Debugging Triton

This tutorial provides guidance for debugging Triton programs. It is mostly documented for Triton users. Developers interested in exploring Triton’s backend, including MLIR code transformation and LLVM code generation, can refer to this section to explore debugging options.

Using Triton’s Debugging Operations

Triton includes four debugging operators that allow users to check and inspect tensor values:

  • static_print and static_assert are intended for compile-time debugging.

  • device_print and device_assert are used for runtime debugging.

device_assert executes only when TRITON_DEBUG is set to 1. Other debugging operators execute regardless of the value of TRITON_DEBUG.

Using the Interpreter

The interpreter is a straightforward and helpful tool for debugging Triton programs. It allows Triton users to run Triton programs on the CPU and inspect the intermediate results of each operation. To enable the interpreter mode, set the environment variable TRITON_INTERPRET to 1. This setting causes all Triton kernels to bypass compilation and be simulated by the interpreter using numpy equivalents of Triton operations. The interpreter processes each Triton program instance sequentially, executing operations one at a time.

There are three primary ways to use the interpreter:

  • Print the intermediate results of each operation using the Python print function. To inspect an entire tensor, use print(tensor). To examine individual tensor values at idx, use print([idx]).

  • Attach pdb for step-by-step debugging of the Triton program:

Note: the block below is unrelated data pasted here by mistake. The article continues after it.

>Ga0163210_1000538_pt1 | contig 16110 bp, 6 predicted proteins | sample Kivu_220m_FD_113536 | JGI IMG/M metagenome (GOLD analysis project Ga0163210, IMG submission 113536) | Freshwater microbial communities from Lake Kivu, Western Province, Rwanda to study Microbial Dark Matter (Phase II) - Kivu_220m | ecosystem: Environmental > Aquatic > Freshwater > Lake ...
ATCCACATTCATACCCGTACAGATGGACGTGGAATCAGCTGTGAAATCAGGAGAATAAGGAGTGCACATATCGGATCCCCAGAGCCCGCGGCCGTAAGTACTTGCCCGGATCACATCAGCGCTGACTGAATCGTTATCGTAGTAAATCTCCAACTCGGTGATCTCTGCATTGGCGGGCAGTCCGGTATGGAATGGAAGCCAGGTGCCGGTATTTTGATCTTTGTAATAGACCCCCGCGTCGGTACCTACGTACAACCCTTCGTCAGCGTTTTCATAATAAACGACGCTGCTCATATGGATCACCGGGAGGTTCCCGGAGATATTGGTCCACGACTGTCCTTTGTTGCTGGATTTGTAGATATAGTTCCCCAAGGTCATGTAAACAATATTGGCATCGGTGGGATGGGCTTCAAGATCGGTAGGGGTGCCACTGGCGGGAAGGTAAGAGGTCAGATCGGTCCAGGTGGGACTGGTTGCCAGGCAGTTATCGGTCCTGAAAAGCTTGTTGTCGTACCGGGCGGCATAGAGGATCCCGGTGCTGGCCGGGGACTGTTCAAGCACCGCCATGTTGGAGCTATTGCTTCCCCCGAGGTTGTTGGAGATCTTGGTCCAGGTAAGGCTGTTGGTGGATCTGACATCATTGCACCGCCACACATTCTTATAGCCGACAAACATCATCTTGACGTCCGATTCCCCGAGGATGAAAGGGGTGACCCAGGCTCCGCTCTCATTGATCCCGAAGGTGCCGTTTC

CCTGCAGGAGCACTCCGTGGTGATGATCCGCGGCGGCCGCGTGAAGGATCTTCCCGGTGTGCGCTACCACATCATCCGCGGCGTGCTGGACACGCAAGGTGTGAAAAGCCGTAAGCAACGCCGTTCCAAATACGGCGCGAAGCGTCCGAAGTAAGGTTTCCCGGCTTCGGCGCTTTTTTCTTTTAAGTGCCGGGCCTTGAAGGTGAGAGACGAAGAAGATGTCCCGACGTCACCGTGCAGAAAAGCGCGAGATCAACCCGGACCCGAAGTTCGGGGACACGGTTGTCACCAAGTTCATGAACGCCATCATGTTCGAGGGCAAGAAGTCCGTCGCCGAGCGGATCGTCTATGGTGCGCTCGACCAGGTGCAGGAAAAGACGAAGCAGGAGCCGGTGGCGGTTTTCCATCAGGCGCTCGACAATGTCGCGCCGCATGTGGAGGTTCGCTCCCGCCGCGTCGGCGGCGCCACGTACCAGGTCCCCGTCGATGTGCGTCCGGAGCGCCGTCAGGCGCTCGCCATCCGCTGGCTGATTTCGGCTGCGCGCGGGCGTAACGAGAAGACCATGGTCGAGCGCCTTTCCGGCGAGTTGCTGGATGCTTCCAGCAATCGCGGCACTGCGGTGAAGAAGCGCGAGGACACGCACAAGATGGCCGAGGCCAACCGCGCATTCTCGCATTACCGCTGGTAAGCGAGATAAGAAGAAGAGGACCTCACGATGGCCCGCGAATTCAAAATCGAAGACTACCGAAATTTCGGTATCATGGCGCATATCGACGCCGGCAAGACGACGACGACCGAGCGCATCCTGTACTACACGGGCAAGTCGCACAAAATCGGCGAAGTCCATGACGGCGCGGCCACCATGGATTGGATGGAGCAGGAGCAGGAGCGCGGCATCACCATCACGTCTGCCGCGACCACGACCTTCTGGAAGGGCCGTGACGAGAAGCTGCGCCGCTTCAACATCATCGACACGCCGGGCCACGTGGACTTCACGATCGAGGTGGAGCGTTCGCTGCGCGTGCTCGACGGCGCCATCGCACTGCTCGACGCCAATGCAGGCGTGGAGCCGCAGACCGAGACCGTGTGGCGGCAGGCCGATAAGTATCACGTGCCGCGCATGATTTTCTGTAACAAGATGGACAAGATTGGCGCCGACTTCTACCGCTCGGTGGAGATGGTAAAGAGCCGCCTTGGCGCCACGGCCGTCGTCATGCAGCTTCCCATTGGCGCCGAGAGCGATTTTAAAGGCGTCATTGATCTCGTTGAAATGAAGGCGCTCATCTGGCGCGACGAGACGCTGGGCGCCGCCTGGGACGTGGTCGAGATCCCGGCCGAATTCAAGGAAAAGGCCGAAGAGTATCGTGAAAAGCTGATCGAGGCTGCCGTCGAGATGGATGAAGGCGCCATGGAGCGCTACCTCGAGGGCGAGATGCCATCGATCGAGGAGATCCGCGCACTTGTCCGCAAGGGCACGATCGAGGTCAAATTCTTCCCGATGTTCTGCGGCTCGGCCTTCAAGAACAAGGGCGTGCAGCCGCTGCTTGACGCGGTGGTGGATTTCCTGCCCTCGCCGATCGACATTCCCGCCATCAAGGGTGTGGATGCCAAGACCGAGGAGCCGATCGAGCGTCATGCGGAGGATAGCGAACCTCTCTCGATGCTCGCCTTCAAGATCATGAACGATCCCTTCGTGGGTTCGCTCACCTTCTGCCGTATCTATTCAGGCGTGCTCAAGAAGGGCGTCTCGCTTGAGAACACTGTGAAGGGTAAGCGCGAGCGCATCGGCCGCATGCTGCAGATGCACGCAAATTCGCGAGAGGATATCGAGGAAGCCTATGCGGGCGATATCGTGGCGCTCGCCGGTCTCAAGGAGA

b<line number>
  • Import the pdb package and set breakpoints in the Triton program:

    import triton
    import triton.language as tl
    import pdb
    def kernel(x_ptr, y_ptr, BLOCK_SIZE: tl.constexpr):
      offs = tl.arange(0, BLOCK_SIZE)
      x = tl.load(x_ptr + offs) + offs, x)


The interpreter has several known limitations:

  • It does not support operations on bfloat16 numeric types. To perform operations on bfloat16 tensors, use tl.cast(tensor) to convert the tensor to float32.

  • It does not support indirect memory access patterns such as:

    ptr = tl.load(ptr)
    x = tl.load(ptr)
  • Unlike the compilation mode, a scalar in interpreter mode is treated as a simple float or integer but not as a 0-d tensor. This means it lacks tensor attributes such as x.dtype. A workaround is to explicitly convert the scalar to a tensor using tl.to_tensor(x), where x is the scalar.

Using Third-party Tools

For debugging on NVIDIA GPUs, compute-sanitizer is an effective tool for checking data races and memory access issues. To use it, prepend compute-sanitizer to your command to run the Triton program.

For debugging on AMD GPUs, you may want to try the LLVM AddressSanitizer for ROCm.

For detailed visualization of memory access in Triton programs, consider using the triton-viz tool, which is agnostic to the underlying GPUs.